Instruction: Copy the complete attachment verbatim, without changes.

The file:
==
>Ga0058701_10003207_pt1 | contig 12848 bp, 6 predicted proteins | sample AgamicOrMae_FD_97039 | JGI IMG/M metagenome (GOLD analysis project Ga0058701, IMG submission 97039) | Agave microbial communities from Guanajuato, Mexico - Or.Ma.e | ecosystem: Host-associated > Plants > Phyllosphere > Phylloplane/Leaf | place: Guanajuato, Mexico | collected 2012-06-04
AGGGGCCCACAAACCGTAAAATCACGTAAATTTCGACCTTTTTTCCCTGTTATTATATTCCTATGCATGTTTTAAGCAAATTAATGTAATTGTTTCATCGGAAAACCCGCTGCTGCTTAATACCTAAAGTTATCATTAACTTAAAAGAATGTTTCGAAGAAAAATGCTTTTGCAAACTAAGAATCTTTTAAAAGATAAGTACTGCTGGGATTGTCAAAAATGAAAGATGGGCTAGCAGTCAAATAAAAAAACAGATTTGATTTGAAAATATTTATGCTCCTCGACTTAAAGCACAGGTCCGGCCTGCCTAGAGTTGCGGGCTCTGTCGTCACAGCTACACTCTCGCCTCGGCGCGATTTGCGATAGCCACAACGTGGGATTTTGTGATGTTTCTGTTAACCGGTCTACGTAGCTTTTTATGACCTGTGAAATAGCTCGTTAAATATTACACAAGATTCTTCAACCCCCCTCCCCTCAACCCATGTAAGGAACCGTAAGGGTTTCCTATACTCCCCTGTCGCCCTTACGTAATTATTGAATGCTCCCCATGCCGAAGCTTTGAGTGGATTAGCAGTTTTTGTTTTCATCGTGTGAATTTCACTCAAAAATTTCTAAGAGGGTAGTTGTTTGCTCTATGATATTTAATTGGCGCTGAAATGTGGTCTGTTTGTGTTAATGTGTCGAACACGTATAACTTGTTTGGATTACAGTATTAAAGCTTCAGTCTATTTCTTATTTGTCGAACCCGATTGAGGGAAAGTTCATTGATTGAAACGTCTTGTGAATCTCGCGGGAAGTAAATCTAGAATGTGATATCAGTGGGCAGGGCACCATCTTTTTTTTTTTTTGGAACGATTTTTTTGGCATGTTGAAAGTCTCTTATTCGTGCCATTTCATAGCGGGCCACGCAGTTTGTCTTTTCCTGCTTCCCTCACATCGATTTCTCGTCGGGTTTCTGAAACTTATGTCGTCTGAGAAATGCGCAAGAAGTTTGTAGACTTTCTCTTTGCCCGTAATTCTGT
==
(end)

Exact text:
>Ga0058701_10003207_pt1 | contig 12848 bp, 6 predicted proteins | sample AgamicOrMae_FD_97039 | JGI IMG/M metagenome (GOLD analysis project Ga0058701, IMG submission 97039) | Agave microbial communities from Guanajuato, Mexico - Or.Ma.e | ecosystem: Host-associated > Plants > Phyllosphere > Phylloplane/Leaf | place: Guanajuato, Mexico | collected 2012-06-04
AGGGGCCCACAAACCGTAAAATCACGTAAATTTCGACCTTTTTTCCCTGTTATTATATTCCTATGCATGTTTTAAGCAAATTAATGTAATTGTTTCATCGGAAAACCCGCTGCTGCTTAATACCTAAAGTTATCATTAACTTAAAAGAATGTTTCGAAGAAAAATGCTTTTGCAAACTAAGAATCTTTTAAAAGATAAGTACTGCTGGGATTGTCAAAAATGAAAGATGGGCTAGCAGTCAAATAAAAAAACAGATTTGATTTGAAAATATTTATGCTCCTCGACTTAAAGCACAGGTCCGGCCTGCCTAGAGTTGCGGGCTCTGTCGTCACAGCTACACTCTCGCCTCGGCGCGATTTGCGATAGCCACAACGTGGGATTTTGTGATGTTTCTGTTAACCGGTCTACGTAGCTTTTTATGACCTGTGAAATAGCTCGTTAAATATTACACAAGATTCTTCAACCCCCCTCCCCTCAACCCATGTAAGGAACCGTAAGGGTTTCCTATACTCCCCTGTCGCCCTTACGTAATTATTGAATGCTCCCCATGCCGAAGCTTTGAGTGGATTAGCAGTTTTTGTTTTCATCGTGTGAATTTCACTCAAAAATTTCTAAGAGGGTAGTTGTTTGCTCTATGATATTTAATTGGCGCTGAAATGTGGTCTGTTTGTGTTAATGTGTCGAACACGTATAACTTGTTTGGATTACAGTATTAAAGCTTCAGTCTATTTCTTATTTGTCGAACCCGATTGAGGGAAAGTTCATTGATTGAAACGTCTTGTGAATCTCGCGGGAAGTAAATCTAGAATGTGATATCAGTGGGCAGGGCACCATCTTTTTTTTTTTTTGGAACGATTTTTTTGGCATGTTGAAAGTCTCTTATTCGTGCCATTTCATAGCGGGCCACGCAGTTTGTCTTTTCCTGCTTCCCTCACATCGATTTCTCGTCGGGTTTCTGAAACTTATGTCGTCTGAGAAATGCGCAAGAAGTTTGTAGACTTTCTCTTTGCCCGTAATTCTGT